may have come out of the same California hardcore scene that produced Black Flag
, Circle Jerks, and Fear, but they not only bore little resemblance to their West Coast contemporaries, they didn't sound much like anyone else in American rock at that time. The Punch Line
was the band's first album, packing 18 tunes into less than 25 minutes, and if the music shares hardcore's lust for speed and assaultive rhythmic punch, their sharp, fragmented melodies, complex tempos, and overtly poetic and political lyrics made clear they were rugged individuals; imagine James Blood Ulmer
how to get funky and you start to get an idea of what The Punch Line
sounds like. It wasn't until the band began to slow down a bit on What Makes a Man Start Fires?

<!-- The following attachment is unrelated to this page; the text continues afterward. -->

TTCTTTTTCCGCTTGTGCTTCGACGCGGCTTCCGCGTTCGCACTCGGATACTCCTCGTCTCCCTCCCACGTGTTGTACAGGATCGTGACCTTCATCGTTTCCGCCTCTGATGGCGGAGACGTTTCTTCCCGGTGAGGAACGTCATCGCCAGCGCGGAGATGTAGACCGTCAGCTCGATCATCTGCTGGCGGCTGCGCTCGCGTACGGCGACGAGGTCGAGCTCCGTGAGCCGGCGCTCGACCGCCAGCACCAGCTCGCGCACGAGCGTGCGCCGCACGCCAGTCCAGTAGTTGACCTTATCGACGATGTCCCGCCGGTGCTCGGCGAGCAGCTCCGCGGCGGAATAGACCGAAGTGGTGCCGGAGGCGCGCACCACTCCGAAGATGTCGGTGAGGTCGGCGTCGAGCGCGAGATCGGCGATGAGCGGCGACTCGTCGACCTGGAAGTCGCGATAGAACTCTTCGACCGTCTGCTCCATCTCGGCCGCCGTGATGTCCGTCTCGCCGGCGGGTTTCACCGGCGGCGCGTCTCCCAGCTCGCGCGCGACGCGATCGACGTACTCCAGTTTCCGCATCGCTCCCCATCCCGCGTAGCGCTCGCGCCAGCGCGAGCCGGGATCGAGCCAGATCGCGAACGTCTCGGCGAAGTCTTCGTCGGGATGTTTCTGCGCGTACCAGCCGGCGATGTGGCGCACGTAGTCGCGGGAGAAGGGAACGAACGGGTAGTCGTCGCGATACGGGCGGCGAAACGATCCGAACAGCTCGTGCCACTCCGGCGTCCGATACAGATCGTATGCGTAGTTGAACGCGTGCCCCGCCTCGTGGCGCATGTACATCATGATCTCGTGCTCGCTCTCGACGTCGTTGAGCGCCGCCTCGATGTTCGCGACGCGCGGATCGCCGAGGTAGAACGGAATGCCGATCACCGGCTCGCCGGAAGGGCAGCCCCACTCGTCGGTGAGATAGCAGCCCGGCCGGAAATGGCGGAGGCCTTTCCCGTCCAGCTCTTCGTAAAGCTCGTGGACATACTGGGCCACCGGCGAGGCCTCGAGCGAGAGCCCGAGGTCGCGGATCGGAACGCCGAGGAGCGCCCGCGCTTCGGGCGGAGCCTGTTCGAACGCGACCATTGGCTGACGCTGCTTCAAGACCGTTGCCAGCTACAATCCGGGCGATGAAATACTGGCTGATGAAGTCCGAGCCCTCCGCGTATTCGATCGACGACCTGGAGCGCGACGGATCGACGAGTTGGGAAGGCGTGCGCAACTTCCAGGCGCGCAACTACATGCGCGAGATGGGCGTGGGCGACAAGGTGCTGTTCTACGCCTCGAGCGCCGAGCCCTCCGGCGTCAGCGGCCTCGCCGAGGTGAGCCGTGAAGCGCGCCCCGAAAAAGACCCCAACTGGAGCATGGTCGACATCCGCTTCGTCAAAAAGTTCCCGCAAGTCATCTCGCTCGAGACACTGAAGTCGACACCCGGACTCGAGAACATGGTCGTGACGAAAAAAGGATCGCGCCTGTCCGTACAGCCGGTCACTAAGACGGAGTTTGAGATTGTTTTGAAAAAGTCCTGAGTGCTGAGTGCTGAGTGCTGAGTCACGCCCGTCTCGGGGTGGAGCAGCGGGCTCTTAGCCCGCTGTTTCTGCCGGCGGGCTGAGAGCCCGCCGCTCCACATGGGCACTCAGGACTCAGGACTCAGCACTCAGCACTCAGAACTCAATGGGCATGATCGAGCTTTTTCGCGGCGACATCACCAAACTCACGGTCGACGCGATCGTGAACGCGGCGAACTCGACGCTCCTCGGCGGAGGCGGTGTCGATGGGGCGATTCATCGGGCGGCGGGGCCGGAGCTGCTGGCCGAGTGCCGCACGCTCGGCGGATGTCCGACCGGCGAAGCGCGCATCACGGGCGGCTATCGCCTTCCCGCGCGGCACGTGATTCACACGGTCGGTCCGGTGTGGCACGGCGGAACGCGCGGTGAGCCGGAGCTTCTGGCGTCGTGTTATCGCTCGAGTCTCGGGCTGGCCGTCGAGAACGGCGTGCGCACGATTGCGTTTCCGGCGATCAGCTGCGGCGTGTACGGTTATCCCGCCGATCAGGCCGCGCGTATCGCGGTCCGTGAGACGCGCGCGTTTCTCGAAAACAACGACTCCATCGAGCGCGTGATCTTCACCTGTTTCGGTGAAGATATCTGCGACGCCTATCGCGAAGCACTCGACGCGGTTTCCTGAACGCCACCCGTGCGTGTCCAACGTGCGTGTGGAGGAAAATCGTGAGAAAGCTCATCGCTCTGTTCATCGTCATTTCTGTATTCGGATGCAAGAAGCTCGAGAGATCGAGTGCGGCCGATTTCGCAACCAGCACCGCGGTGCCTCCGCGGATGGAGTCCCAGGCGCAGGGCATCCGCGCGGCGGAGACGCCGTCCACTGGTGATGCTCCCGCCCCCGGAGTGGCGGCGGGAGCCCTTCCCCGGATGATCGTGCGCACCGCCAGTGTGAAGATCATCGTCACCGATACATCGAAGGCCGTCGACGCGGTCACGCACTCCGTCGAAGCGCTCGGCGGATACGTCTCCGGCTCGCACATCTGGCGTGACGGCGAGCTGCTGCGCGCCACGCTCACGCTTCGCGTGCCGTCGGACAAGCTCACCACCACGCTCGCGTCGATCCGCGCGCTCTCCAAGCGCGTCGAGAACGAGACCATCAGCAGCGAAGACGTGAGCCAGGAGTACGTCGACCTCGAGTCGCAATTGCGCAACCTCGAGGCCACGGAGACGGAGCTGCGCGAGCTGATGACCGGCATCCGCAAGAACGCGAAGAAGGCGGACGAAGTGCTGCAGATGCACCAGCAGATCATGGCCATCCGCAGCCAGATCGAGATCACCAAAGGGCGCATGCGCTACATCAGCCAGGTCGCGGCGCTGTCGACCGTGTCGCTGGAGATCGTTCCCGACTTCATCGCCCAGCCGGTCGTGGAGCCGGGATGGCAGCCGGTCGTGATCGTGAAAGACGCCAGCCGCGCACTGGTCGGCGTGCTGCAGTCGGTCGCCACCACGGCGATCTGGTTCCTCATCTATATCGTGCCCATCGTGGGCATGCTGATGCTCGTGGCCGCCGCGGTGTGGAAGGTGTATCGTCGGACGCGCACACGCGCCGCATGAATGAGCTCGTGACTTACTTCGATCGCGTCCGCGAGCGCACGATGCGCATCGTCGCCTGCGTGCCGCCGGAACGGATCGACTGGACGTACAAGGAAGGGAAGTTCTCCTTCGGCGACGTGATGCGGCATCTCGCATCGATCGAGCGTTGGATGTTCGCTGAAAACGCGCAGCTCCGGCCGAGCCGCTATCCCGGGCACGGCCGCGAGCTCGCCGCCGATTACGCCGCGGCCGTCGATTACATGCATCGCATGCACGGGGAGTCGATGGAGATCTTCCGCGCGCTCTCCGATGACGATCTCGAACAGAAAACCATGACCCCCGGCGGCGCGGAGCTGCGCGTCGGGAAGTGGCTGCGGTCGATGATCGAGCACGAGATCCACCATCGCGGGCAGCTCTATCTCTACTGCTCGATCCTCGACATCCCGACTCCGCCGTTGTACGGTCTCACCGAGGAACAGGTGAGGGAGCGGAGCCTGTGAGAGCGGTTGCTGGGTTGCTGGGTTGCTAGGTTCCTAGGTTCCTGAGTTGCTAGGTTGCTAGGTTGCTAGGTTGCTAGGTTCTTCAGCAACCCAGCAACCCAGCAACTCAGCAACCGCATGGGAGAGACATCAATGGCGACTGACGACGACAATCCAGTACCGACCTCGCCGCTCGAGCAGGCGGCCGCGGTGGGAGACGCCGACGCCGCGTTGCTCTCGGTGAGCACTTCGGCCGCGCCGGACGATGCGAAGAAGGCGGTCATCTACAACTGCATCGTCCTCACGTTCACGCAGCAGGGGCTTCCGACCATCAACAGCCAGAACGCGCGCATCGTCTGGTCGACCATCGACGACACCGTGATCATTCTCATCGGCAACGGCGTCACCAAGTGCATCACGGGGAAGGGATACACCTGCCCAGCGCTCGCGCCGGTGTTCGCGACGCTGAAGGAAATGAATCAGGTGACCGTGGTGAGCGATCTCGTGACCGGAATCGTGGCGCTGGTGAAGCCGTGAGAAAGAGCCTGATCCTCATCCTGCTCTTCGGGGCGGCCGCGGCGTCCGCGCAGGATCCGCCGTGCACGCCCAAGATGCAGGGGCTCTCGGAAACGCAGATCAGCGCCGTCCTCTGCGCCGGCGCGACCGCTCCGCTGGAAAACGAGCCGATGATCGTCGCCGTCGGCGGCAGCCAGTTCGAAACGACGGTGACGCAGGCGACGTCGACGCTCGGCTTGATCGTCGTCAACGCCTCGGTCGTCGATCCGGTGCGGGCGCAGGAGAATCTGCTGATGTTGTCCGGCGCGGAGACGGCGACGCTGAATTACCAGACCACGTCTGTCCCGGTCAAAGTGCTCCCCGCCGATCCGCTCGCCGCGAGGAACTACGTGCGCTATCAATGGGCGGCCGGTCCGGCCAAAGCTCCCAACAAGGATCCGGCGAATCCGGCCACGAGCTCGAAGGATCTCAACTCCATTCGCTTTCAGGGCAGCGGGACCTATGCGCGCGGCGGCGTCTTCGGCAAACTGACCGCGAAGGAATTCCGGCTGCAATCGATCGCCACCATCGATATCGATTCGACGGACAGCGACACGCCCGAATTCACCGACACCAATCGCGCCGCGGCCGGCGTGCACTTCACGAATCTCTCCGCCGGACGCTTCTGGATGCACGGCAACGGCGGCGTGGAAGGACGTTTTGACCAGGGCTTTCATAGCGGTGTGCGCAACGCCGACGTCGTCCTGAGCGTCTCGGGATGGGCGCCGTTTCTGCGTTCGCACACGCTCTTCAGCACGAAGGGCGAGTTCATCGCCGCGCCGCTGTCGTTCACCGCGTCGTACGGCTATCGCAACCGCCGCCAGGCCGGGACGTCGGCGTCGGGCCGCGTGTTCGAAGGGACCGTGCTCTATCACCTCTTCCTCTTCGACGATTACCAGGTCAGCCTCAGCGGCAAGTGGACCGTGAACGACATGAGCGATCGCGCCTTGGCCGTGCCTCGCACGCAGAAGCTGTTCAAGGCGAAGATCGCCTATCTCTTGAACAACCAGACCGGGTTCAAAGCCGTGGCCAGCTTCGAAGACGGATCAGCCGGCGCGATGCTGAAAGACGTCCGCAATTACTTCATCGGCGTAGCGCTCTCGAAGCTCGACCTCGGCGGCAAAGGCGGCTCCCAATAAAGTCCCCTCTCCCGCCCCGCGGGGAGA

that the strength of the group's individual songs became clear, and The Punch Line
works better as a unified sonic assault than as a collection of tunes, but moments do stand out, especially "Tension," "Fanatics," and the title cut, which certainly lends a new perspective to Native American history. The Punch Line
was as wildly inventive as anything spawned by American punk, and the band would only get better on subsequent releases.